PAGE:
Well, here we are, nearly two weeks into the new year of 2019. In this time, we’ve seen the release of Escape Room, Replicas, and A Dog’s Way Home, none of which I have seen but all will surely be instant classics well regarded long after January 2019. After all, January isn’t known as the fertile film soil of the year for nothing.
With nothing to see, I may as well wrap up last year. The previous post chronicled 10-6 of the best of the year and lets bid farewell to 2018 by celebrating the 5 best movies I saw this year.
5. BlacKkKlansman, directed by Spike Lee
Of all the various pictures I saw this year, I don’t think any of them stuck with me as long as BlacKkKlansman. I discuss in my brief review how the ending was a very interesting choice, but it cannot be denied that I continued to think about the film for quite some time. John David Washington and Adam Driver are a stellar team-up, they ooze charisma and character, with Topher Grace (bless his soul) putting in a suitably sinister performance as David Duke. As a director, Spike Lee has bowled back into the public eye with this powerful piece. With an infusion just enough of that Spike stylization, BlacKkKlansman manages to stay grounded, a perfect blend of historical and modern. The dialogue subtly twists and inserts some choice modern dialogue into the early ’70s, highlighting how little we’ve come in regards to the rotting racist cancer of America.
I often complain that films set around or dealing with the Civil Rights movements/20th Century American Racism pull their punches for safe, feel-good-white-people moments and, particularly, endings (cough cough I’m looking at you Hidden Figures and Green Book). Klansman pulls no such punches and is far better for it. The most powerful movie I saw in 2019, watch it.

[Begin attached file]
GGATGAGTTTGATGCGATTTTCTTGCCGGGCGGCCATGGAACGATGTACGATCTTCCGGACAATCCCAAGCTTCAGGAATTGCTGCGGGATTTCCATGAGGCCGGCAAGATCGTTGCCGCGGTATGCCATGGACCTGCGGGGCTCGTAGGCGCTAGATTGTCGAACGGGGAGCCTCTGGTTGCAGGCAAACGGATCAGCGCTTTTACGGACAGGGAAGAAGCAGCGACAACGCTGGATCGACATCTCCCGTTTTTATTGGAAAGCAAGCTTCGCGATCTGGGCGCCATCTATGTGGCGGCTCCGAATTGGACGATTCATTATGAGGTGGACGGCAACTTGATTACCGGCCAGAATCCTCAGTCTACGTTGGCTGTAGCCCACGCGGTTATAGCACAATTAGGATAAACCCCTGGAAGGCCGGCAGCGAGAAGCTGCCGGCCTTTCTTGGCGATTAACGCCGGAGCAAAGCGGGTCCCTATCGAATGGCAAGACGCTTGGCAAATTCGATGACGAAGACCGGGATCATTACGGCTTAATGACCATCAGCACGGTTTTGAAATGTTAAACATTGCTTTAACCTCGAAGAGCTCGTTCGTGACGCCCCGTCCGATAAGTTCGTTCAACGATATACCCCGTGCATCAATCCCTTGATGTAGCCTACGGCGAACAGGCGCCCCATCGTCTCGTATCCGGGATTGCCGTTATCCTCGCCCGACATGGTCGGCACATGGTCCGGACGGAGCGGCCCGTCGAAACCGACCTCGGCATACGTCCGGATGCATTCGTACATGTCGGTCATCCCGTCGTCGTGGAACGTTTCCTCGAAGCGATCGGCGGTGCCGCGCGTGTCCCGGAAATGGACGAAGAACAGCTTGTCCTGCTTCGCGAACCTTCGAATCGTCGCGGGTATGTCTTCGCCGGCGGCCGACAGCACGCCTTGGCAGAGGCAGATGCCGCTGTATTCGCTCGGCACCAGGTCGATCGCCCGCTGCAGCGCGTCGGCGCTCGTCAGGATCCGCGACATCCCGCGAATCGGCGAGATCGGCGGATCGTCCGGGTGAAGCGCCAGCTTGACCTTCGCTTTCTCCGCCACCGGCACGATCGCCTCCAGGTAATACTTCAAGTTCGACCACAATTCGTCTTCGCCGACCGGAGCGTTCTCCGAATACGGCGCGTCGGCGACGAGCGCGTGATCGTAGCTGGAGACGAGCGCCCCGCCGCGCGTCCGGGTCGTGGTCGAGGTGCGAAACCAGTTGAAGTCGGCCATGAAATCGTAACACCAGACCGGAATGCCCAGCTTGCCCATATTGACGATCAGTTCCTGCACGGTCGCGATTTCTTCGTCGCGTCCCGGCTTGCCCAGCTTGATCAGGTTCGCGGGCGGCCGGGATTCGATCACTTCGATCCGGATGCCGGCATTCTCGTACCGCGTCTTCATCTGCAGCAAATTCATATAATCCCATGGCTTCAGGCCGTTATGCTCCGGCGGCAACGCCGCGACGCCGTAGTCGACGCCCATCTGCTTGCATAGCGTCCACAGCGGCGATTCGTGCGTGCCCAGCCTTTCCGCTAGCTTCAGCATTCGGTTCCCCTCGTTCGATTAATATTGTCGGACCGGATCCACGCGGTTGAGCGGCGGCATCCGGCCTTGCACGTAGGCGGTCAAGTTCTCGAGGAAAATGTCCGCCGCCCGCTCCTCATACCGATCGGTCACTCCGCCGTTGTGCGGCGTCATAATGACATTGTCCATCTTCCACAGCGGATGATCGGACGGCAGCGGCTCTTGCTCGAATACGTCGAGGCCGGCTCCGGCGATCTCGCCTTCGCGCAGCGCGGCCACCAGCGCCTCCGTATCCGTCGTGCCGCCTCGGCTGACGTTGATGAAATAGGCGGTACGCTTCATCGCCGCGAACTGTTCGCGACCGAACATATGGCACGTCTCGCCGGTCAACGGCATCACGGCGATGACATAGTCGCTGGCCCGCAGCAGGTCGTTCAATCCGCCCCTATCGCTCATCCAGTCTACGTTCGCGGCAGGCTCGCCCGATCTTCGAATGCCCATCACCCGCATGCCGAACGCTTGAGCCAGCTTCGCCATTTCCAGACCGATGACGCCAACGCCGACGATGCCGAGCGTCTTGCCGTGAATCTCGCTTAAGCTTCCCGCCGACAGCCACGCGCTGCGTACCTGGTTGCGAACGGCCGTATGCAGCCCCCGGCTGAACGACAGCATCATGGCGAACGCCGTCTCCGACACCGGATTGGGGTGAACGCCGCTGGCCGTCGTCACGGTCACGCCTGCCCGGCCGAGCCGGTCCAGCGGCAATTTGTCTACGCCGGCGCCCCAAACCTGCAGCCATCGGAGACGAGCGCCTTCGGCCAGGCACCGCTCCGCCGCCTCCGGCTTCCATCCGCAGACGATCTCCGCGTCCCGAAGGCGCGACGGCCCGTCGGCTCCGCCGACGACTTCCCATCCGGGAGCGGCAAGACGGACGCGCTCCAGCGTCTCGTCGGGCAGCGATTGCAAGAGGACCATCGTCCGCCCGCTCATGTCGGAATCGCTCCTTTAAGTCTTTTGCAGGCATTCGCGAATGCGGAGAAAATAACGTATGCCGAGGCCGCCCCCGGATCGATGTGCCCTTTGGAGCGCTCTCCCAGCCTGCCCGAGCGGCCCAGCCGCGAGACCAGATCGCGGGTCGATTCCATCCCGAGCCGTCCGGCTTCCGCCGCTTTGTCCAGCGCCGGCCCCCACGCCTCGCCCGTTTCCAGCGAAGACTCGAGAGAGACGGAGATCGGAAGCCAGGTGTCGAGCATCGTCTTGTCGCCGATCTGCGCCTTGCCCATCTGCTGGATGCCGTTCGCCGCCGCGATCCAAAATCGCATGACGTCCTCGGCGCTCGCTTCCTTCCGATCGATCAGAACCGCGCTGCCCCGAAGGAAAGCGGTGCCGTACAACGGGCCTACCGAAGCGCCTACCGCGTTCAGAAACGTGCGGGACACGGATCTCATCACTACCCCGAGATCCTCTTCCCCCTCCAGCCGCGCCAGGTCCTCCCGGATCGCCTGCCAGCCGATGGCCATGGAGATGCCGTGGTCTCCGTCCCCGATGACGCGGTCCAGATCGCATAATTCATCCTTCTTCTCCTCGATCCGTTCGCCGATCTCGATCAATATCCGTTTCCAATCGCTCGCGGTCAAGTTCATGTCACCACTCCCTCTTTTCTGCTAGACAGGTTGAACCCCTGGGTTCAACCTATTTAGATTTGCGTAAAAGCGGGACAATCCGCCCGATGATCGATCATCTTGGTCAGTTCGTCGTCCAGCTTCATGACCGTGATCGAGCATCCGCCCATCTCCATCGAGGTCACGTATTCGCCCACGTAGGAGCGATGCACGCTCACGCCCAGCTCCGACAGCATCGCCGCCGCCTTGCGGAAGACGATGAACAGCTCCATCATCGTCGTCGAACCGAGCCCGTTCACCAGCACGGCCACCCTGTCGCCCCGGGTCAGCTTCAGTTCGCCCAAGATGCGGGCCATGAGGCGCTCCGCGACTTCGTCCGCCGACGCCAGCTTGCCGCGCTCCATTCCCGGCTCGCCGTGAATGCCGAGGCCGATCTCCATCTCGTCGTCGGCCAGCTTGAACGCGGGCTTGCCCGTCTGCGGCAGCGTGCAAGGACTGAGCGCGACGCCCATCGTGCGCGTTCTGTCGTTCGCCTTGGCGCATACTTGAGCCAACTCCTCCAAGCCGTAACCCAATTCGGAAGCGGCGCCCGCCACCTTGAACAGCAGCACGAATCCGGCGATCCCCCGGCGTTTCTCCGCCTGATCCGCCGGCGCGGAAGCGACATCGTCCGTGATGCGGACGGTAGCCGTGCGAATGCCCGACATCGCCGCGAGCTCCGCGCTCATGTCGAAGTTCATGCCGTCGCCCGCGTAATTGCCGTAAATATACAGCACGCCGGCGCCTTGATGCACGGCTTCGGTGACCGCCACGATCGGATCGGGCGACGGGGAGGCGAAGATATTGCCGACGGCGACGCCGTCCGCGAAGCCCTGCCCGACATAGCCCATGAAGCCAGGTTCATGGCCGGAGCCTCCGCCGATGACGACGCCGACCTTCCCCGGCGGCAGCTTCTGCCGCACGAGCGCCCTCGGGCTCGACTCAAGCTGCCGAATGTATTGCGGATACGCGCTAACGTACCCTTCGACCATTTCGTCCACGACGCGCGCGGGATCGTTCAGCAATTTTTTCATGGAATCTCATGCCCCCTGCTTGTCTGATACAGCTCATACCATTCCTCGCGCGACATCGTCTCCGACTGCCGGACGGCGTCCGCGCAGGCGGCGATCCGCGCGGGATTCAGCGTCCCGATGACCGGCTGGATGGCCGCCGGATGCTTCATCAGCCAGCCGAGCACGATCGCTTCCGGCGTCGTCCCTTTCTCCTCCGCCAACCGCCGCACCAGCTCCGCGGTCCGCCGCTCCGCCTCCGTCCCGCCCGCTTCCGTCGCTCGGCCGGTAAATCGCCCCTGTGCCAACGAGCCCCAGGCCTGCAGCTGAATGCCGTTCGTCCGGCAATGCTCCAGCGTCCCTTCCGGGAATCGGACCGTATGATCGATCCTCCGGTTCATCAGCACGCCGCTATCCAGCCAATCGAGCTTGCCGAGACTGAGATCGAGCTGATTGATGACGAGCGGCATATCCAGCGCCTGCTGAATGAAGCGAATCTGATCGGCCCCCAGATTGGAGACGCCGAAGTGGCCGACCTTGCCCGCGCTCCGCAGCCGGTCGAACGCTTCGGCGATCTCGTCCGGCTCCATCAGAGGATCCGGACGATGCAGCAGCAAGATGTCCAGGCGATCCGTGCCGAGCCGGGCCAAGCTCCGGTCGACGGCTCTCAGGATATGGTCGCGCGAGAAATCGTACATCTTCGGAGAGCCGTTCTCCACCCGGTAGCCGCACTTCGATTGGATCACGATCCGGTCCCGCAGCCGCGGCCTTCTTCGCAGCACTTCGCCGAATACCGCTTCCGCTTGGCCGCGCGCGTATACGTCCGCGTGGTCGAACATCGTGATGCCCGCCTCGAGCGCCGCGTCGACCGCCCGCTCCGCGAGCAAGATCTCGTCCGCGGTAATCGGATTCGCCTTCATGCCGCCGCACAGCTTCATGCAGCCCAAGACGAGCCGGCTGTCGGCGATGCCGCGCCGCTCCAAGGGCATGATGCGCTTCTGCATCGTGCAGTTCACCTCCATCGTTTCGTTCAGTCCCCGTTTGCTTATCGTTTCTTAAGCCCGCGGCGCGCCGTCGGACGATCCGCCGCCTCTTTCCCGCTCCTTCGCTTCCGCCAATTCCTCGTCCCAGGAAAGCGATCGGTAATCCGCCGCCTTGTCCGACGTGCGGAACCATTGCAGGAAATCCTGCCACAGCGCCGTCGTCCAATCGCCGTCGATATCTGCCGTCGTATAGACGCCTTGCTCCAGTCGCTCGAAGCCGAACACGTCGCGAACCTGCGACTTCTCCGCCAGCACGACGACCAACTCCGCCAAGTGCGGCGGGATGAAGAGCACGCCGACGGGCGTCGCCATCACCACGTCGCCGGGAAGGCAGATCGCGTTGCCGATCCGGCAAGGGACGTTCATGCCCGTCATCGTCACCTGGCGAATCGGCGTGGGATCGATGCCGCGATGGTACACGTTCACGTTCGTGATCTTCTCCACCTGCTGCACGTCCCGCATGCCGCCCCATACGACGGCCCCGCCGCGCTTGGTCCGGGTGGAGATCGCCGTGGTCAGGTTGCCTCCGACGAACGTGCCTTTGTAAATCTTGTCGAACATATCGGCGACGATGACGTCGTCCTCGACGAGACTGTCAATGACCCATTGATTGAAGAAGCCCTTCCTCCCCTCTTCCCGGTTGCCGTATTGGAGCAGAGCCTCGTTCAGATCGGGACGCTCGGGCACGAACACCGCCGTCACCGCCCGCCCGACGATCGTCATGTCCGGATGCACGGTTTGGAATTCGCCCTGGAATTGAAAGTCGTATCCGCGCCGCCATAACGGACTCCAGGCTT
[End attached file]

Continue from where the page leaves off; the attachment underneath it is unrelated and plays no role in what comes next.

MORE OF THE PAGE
4. Spider-Man: Into the Spider-Verse, directed by Bob Persichetti, Peter Ramsey, and Rodney Rothman.
As far as sheer enjoyment goes, I have not enjoyed a movie in a long time nearly as much as I enjoyed Spider-Verse. From the very opening credits and logos, the rip-roaring pace of this positively excellent flick had me leering off the edge of my seat to soak in as much of this frantic beauty as I could. Every other comic-book movie (particularly the Spider-Man movies) have been put to shame by the sheer world-building, character, and heart this film sprints through. A stand-alone Miles Morales film manages to not only introduce Miles and the perfect Peter Parker but cleverly slips in a handful of villains and a plethora of Spider-People, all done even better than I could have imagined. Stylish and slick, Spider-Verse is spectacular to look at, with some of the best animation design I have ever seen. With all honesty, I cannot heap enough praise upon this movie. Thematically appropriate for children and adults, a tale of true superheroes and strength of heart, Spider-Verse will go down in history as one of the greatest animated films of all time.
Go see it, if you still can, give it all your money.
3. Roma, directed by Alfonso Cuarón
Netflix you spoil us, you really do. First a Coen Brothers movie and now Alfonso Cuarón? I thought I couldn’t love you any more than I did…
As someone born in the tail end of the twentieth century, it’s easy to relegate black and white films to the circumstance of simply not having color available, but Cuarón reminds us the stark simple beauty of greyscale. His choice of black and white for Roma is immediately visually arresting, over the course of the picture creating a timeless and evocative piece.